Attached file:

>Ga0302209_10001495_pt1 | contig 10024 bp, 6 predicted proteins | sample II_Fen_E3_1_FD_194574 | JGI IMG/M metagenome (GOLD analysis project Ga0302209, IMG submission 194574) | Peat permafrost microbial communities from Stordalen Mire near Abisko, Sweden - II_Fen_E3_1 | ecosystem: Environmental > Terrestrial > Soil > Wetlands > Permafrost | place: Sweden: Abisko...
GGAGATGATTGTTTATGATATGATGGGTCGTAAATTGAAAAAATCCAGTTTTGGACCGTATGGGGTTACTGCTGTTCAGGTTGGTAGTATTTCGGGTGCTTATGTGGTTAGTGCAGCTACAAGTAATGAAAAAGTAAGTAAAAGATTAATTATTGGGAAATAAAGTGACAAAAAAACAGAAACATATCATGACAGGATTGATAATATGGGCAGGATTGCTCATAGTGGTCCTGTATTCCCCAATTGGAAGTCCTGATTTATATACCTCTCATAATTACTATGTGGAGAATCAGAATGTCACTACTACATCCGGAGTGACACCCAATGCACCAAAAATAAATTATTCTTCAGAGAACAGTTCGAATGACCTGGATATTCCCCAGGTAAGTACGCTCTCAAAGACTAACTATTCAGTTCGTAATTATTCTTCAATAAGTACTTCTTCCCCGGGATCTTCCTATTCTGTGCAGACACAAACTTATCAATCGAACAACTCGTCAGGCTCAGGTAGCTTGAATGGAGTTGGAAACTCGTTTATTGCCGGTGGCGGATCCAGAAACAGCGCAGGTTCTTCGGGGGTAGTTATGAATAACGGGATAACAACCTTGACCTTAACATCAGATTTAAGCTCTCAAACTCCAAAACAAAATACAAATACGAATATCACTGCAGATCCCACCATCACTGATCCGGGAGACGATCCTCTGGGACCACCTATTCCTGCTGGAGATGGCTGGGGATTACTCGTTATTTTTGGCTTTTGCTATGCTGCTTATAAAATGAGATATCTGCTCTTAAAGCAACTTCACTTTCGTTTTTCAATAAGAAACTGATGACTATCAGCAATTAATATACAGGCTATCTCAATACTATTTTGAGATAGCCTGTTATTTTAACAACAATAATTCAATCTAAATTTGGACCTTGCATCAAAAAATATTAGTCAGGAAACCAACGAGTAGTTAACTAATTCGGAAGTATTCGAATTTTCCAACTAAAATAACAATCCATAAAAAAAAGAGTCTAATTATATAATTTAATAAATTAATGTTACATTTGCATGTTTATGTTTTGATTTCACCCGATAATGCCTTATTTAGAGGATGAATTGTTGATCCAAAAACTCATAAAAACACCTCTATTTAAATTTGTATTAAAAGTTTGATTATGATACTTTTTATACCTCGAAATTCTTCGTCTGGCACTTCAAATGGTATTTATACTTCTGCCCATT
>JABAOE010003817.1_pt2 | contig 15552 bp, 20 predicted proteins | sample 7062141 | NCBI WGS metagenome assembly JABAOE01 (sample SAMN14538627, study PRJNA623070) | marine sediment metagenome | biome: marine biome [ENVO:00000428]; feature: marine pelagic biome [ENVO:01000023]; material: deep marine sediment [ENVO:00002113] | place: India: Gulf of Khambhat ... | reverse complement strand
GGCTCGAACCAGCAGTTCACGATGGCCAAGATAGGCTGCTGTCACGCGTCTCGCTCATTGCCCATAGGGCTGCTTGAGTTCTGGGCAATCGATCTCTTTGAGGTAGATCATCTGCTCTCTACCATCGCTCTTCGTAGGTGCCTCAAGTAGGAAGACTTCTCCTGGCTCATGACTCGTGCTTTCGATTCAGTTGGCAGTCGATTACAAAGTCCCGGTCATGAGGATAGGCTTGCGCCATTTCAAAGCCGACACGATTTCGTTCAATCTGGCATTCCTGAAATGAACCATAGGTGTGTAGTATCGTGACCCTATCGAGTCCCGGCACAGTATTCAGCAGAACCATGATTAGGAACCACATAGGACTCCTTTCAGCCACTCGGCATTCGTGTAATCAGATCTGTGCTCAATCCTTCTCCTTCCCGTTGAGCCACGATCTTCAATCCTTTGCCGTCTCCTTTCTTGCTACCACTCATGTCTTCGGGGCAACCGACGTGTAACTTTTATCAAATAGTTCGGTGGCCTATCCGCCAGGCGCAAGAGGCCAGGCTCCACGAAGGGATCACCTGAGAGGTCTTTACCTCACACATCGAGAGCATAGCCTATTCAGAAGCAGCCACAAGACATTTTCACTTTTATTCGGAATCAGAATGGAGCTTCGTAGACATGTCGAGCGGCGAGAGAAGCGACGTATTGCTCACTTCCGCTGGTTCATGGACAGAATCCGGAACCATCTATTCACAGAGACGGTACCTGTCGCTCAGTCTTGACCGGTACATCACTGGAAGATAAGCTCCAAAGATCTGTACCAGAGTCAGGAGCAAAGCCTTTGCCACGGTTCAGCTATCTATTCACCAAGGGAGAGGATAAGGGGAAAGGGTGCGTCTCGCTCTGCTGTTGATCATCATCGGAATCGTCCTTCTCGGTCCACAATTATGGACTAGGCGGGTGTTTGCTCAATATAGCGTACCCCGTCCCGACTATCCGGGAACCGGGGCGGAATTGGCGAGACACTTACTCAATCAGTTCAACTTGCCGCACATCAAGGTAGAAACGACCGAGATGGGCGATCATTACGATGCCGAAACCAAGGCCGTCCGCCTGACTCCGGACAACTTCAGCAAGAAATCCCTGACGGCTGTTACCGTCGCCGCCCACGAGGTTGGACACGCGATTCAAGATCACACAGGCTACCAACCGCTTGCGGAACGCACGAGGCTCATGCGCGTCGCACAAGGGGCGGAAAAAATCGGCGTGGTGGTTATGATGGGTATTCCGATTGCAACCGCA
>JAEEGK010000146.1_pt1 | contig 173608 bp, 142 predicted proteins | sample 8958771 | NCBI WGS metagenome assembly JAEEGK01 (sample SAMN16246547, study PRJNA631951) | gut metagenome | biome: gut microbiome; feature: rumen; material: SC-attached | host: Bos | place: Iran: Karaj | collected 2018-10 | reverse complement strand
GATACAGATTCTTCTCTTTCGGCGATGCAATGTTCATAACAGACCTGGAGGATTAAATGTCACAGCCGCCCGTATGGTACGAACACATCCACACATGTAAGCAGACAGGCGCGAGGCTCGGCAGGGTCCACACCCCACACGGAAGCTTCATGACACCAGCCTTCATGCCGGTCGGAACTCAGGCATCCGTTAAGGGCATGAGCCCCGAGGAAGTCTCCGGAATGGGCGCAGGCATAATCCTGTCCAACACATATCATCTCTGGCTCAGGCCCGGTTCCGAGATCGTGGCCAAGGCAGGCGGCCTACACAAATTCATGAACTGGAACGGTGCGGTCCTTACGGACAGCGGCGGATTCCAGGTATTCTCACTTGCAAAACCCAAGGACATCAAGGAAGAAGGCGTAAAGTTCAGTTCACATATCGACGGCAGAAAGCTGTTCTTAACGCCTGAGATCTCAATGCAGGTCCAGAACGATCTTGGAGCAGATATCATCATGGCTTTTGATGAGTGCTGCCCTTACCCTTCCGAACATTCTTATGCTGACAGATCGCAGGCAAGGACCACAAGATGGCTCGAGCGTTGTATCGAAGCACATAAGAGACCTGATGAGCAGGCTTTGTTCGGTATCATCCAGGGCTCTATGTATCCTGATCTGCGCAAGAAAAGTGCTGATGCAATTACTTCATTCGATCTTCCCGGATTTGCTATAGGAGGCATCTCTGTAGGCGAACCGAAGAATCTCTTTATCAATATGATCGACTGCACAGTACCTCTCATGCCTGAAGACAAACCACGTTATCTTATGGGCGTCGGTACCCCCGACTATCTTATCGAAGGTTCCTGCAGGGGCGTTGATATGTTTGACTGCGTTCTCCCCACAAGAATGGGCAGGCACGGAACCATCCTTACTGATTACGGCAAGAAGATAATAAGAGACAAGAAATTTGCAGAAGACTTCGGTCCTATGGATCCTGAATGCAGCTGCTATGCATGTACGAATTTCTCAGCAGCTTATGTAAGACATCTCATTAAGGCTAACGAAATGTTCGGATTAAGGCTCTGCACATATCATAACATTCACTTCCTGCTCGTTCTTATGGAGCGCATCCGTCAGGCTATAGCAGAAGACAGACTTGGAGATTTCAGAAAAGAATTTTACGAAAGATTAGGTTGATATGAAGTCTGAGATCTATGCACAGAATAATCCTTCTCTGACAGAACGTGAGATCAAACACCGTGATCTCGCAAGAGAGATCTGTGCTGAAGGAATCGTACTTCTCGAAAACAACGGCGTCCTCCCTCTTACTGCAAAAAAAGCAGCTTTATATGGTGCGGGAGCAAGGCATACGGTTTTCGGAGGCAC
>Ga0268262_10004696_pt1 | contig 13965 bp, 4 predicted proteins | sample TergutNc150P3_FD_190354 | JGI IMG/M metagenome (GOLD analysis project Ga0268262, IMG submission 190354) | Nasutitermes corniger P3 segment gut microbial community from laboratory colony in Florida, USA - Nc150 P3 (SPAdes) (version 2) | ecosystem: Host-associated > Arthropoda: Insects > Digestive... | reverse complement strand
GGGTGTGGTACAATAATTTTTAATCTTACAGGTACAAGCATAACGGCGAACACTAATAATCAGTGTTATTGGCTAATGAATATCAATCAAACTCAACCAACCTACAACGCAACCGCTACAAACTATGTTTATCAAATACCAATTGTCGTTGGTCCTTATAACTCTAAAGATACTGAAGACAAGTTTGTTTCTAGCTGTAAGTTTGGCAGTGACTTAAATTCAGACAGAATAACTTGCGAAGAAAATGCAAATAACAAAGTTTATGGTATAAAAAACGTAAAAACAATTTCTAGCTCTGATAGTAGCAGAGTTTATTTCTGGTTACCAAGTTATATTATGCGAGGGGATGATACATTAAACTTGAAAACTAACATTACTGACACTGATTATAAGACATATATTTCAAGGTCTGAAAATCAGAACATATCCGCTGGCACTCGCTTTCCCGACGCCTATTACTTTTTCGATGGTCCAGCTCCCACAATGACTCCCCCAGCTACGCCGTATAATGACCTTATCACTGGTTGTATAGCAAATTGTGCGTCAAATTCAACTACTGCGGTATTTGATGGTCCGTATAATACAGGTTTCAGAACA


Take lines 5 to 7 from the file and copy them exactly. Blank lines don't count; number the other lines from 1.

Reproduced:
>JAEEGK010000146.1_pt1 | contig 173608 bp, 142 predicted proteins | sample 8958771 | NCBI WGS metagenome assembly JAEEGK01 (sample SAMN16246547, study PRJNA631951) | gut metagenome | biome: gut microbiome; feature: rumen; material: SC-attached | host: Bos | place: Iran: Karaj | collected 2018-10 | reverse complement strand
GATACAGATTCTTCTCTTTCGGCGATGCAATGTTCATAACAGACCTGGAGGATTAAATGTCACAGCCGCCCGTATGGTACGAACACATCCACACATGTAAGCAGACAGGCGCGAGGCTCGGCAGGGTCCACACCCCACACGGAAGCTTCATGACACCAGCCTTCATGCCGGTCGGAACTCAGGCATCCGTTAAGGGCATGAGCCCCGAGGAAGTCTCCGGAATGGGCGCAGGCATAATCCTGTCCAACACATATCATCTCTGGCTCAGGCCCGGTTCCGAGATCGTGGCCAAGGCAGGCGGCCTACACAAATTCATGAACTGGAACGGTGCGGTCCTTACGGACAGCGGCGGATTCCAGGTATTCTCACTTGCAAAACCCAAGGACATCAAGGAAGAAGGCGTAAAGTTCAGTTCACATATCGACGGCAGAAAGCTGTTCTTAACGCCTGAGATCTCAATGCAGGTCCAGAACGATCTTGGAGCAGATATCATCATGGCTTTTGATGAGTGCTGCCCTTACCCTTCCGAACATTCTTATGCTGACAGATCGCAGGCAAGGACCACAAGATGGCTCGAGCGTTGTATCGAAGCACATAAGAGACCTGATGAGCAGGCTTTGTTCGGTATCATCCAGGGCTCTATGTATCCTGATCTGCGCAAGAAAAGTGCTGATGCAATTACTTCATTCGATCTTCCCGGATTTGCTATAGGAGGCATCTCTGTAGGCGAACCGAAGAATCTCTTTATCAATATGATCGACTGCACAGTACCTCTCATGCCTGAAGACAAACCACGTTATCTTATGGGCGTCGGTACCCCCGACTATCTTATCGAAGGTTCCTGCAGGGGCGTTGATATGTTTGACTGCGTTCTCCCCACAAGAATGGGCAGGCACGGAACCATCCTTACTGATTACGGCAAGAAGATAATAAGAGACAAGAAATTTGCAGAAGACTTCGGTCCTATGGATCCTGAATGCAGCTGCTATGCATGTACGAATTTCTCAGCAGCTTATGTAAGACATCTCATTAAGGCTAACGAAATGTTCGGATTAAGGCTCTGCACATATCATAACATTCACTTCCTGCTCGTTCTTATGGAGCGCATCCGTCAGGCTATAGCAGAAGACAGACTTGGAGATTTCAGAAAAGAATTTTACGAAAGATTAGGTTGATATGAAGTCTGAGATCTATGCACAGAATAATCCTTCTCTGACAGAACGTGAGATCAAACACCGTGATCTCGCAAGAGAGATCTGTGCTGAAGGAATCGTACTTCTCGAAAACAACGGCGTCCTCCCTCTTACTGCAAAAAAAGCAGCTTTATATGGTGCGGGAGCAAGGCATACGGTTTTCGGAGGCAC
>Ga0268262_10004696_pt1 | contig 13965 bp, 4 predicted proteins | sample TergutNc150P3_FD_190354 | JGI IMG/M metagenome (GOLD analysis project Ga0268262, IMG submission 190354) | Nasutitermes corniger P3 segment gut microbial community from laboratory colony in Florida, USA - Nc150 P3 (SPAdes) (version 2) | ecosystem: Host-associated > Arthropoda: Insects > Digestive... | reverse complement strand